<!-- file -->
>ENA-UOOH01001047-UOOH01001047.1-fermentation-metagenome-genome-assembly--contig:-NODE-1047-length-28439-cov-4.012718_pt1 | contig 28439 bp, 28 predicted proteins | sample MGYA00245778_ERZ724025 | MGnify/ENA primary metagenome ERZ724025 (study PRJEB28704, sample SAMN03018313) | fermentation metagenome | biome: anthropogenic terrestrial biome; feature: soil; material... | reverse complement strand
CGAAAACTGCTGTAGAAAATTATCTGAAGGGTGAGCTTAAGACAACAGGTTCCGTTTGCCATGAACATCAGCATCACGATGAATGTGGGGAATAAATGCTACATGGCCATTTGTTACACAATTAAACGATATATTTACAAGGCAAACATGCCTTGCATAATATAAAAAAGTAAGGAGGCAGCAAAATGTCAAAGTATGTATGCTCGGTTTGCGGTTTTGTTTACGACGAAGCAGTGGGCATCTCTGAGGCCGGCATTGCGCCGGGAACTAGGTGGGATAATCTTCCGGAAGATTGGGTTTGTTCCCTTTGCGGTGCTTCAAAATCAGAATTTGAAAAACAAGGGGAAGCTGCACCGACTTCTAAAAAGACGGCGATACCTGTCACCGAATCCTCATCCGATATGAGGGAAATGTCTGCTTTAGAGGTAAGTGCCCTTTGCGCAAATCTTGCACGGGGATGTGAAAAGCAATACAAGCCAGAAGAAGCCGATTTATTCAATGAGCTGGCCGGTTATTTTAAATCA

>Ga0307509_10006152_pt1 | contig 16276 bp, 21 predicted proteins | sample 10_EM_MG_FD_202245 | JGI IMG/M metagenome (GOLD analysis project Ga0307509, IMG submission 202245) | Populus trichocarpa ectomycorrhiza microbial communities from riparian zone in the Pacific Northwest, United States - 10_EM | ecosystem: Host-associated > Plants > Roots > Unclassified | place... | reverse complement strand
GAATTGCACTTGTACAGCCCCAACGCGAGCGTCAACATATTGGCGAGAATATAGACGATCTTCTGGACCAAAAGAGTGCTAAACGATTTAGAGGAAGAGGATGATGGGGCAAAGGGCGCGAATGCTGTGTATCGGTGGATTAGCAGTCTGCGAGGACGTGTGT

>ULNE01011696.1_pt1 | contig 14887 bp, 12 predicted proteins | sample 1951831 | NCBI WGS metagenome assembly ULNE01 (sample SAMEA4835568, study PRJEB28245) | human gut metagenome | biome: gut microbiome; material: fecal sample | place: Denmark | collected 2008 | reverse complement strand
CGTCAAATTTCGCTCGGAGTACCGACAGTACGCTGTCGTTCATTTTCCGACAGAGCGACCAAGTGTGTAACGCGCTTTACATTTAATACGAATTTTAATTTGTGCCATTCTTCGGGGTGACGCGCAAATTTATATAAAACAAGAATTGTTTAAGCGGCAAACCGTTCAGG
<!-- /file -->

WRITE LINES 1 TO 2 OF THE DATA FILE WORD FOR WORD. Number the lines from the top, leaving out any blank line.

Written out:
>ENA-UOOH01001047-UOOH01001047.1-fermentation-metagenome-genome-assembly--contig:-NODE-1047-length-28439-cov-4.012718_pt1 | contig 28439 bp, 28 predicted proteins | sample MGYA00245778_ERZ724025 | MGnify/ENA primary metagenome ERZ724025 (study PRJEB28704, sample SAMN03018313) | fermentation metagenome | biome: anthropogenic terrestrial biome; feature: soil; material... | reverse complement strand
CGAAAACTGCTGTAGAAAATTATCTGAAGGGTGAGCTTAAGACAACAGGTTCCGTTTGCCATGAACATCAGCATCACGATGAATGTGGGGAATAAATGCTACATGGCCATTTGTTACACAATTAAACGATATATTTACAAGGCAAACATGCCTTGCATAATATAAAAAAGTAAGGAGGCAGCAAAATGTCAAAGTATGTATGCTCGGTTTGCGGTTTTGTTTACGACGAAGCAGTGGGCATCTCTGAGGCCGGCATTGCGCCGGGAACTAGGTGGGATAATCTTCCGGAAGATTGGGTTTGTTCCCTTTGCGGTGCTTCAAAATCAGAATTTGAAAAACAAGGGGAAGCTGCACCGACTTCTAAAAAGACGGCGATACCTGTCACCGAATCCTCATCCGATATGAGGGAAATGTCTGCTTTAGAGGTAAGTGCCCTTTGCGCAAATCTTGCACGGGGATGTGAAAAGCAATACAAGCCAGAAGAAGCCGATTTATTCAATGAGCTGGCCGGTTATTTTAAATCA